June 10, 2015
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Published June 20, 2015
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Equally important, the governor’s new Corrections secretary, former Highway Safety and Motor Vehicles chief Julie Jones, is a breath of fresh air.
She says that she wants to professionalize staff, rehabilitate inmates, shrink the rate of repeat offenses and, in the process, reduce crime and improve communities. As if these ideas weren’t alien enough to Florida’s fossilized lock-‘em-up and punish ‘em mindset, Jones wants guards to treat inmates with “compassion.” Her word.
Literacy programs. GED classes. Vocational training. College courses. Anger management. Substance-abuse recovery. Mentoring. Connection to family. Jones wants all of it made available to her inmates.
Jones’ mindset may not please the prison-is-punishment crowd. But it reflects a practical reality. Eight in 10 Florida prison inmates will return to their community after an average stay of less than 3.5 years. Florida has a choice. It can return those inmates as more hardened, more dangerous, more violent people; or it can return them with new skills, self-worth and a new sense of purpose, she said.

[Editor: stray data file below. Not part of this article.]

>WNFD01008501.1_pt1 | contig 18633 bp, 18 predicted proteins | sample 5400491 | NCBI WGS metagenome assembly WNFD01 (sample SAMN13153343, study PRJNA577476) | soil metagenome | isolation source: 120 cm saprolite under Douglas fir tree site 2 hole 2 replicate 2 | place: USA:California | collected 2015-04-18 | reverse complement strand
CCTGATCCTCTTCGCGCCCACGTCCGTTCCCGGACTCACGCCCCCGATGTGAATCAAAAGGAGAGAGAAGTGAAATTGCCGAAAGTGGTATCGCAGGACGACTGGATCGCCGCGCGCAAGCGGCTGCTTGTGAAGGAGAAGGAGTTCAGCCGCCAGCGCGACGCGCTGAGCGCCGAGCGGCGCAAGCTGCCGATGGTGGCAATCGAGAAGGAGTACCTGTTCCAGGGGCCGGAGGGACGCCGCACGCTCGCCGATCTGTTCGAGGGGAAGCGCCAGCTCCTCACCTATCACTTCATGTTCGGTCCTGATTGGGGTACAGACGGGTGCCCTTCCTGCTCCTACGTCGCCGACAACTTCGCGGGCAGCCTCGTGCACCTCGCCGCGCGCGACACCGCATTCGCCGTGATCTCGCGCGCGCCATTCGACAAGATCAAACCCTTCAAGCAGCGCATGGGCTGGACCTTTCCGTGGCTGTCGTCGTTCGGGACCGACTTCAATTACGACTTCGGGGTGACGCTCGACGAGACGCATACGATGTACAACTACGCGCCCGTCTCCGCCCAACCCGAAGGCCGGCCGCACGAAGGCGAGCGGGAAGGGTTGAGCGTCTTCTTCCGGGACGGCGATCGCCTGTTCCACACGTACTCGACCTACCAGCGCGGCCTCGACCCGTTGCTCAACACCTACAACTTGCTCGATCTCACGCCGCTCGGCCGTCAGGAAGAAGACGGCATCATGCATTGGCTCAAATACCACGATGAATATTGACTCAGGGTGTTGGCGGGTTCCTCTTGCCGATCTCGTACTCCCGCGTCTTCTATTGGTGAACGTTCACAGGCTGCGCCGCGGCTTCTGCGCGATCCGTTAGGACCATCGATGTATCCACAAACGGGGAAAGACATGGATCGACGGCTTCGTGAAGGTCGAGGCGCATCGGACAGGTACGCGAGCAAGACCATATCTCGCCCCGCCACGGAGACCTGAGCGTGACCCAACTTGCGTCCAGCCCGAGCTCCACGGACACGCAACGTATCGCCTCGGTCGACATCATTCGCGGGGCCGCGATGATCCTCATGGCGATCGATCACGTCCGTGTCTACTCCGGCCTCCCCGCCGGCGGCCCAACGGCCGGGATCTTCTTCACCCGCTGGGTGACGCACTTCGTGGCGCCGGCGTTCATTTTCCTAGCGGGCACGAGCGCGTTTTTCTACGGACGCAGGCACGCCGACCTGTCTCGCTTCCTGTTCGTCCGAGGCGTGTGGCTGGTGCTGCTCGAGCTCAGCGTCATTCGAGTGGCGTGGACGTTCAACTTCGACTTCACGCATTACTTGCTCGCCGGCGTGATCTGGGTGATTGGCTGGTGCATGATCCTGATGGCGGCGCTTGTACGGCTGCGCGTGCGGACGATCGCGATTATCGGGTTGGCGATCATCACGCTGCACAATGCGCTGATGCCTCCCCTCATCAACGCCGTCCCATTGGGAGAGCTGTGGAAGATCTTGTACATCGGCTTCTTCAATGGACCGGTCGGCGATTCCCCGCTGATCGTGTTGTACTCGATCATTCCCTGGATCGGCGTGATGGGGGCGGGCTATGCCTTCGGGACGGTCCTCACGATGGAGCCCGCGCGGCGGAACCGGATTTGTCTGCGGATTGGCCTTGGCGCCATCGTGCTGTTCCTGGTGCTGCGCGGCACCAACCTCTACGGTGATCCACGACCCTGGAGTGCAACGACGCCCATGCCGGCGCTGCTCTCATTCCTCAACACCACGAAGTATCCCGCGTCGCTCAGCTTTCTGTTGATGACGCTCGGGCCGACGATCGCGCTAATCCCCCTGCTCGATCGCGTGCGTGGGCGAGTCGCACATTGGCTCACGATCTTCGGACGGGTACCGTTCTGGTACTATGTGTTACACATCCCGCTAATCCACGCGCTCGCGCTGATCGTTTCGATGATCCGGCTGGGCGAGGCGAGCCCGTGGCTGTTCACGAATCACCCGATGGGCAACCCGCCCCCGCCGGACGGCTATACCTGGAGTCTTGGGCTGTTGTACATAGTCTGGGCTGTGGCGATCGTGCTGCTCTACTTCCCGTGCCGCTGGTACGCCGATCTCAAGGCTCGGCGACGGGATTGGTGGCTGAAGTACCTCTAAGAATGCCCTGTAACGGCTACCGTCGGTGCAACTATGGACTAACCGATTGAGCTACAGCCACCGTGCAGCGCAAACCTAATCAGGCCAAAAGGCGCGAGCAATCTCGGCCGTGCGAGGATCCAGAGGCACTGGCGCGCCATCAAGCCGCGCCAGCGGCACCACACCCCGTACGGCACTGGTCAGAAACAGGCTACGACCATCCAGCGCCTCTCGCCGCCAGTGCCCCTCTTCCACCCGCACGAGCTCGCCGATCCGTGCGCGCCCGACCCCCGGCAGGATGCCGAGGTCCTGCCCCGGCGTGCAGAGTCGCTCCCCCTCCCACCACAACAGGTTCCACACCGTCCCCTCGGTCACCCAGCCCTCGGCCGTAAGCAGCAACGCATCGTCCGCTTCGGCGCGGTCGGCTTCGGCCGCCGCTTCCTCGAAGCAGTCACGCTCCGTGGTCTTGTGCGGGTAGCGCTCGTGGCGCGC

“If we are going to lower the prison population, we have to prepare our inmates not to come back,” Jones told The Palm Beach Post Editorial Board this week.
She says the governor supports her change in direction. He told her about his brother, who has had his own challenges with substance abuse and mental health problems, she said.
“He said, ‘I know people can be rehabilitated if given the correct services and in the correct manner,’” Jones recalled.
Scott issued an executive order May 8 calling for changes she embraces. He now phones her every other week to check in on what’s going well, what’s not and ask how he can help, Jones said.
Jones deserves applause and support for taking up a daunting challenge.
As Florida's largest state agency, the Department of Corrections employs more than 22,000 members statewide, incarcerates more than 100,000 inmates and supervises nearly 146,000 offenders in the community.